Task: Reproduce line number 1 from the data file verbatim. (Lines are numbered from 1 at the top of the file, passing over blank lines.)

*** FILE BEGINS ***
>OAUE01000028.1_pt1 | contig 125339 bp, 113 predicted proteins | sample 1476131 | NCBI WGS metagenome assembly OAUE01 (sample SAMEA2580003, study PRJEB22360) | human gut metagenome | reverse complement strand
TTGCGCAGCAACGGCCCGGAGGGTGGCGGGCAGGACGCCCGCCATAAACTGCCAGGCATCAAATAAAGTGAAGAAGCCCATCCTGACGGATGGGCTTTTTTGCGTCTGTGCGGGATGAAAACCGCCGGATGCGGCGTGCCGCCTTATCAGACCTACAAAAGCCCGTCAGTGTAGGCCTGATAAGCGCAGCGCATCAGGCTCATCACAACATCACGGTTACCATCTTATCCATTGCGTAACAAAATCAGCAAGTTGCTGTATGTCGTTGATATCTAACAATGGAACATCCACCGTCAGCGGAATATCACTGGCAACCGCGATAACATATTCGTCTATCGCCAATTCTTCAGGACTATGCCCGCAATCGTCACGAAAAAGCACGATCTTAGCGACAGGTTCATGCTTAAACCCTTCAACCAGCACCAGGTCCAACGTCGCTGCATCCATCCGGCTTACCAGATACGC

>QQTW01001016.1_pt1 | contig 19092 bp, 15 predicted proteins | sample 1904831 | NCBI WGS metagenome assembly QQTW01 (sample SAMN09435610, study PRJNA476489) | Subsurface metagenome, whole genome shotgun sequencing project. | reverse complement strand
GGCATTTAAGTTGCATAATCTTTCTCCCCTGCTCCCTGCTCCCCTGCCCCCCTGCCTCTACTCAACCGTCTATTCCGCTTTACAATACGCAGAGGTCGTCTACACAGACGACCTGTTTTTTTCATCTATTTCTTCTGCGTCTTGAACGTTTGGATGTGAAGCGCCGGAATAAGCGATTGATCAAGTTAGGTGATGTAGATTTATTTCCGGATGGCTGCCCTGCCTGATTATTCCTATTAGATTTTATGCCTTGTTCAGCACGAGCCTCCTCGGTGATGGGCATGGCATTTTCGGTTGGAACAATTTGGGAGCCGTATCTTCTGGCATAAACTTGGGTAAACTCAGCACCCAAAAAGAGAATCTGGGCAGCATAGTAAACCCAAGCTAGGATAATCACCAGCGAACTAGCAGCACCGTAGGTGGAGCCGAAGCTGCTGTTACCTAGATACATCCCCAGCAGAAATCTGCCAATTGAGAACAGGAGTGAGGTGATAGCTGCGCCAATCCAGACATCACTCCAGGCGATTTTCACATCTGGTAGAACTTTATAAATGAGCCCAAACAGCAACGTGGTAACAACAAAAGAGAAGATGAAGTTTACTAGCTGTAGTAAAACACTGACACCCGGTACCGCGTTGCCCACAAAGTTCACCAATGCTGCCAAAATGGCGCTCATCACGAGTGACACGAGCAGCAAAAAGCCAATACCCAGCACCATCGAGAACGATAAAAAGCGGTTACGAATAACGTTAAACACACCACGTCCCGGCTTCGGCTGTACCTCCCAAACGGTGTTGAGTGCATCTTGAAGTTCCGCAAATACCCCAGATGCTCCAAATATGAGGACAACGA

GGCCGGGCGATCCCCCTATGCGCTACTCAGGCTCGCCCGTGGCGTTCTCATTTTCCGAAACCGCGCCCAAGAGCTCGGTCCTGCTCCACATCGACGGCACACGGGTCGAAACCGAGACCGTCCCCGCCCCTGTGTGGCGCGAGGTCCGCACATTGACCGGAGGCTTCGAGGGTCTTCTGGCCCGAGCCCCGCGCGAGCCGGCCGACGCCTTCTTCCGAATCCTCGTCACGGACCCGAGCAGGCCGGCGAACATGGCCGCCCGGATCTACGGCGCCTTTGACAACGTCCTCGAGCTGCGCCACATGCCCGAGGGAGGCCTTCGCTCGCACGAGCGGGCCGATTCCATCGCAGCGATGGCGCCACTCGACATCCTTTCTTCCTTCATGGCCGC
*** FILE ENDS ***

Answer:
>OAUE01000028.1_pt1 | contig 125339 bp, 113 predicted proteins | sample 1476131 | NCBI WGS metagenome assembly OAUE01 (sample SAMEA2580003, study PRJEB22360) | human gut metagenome | reverse complement strand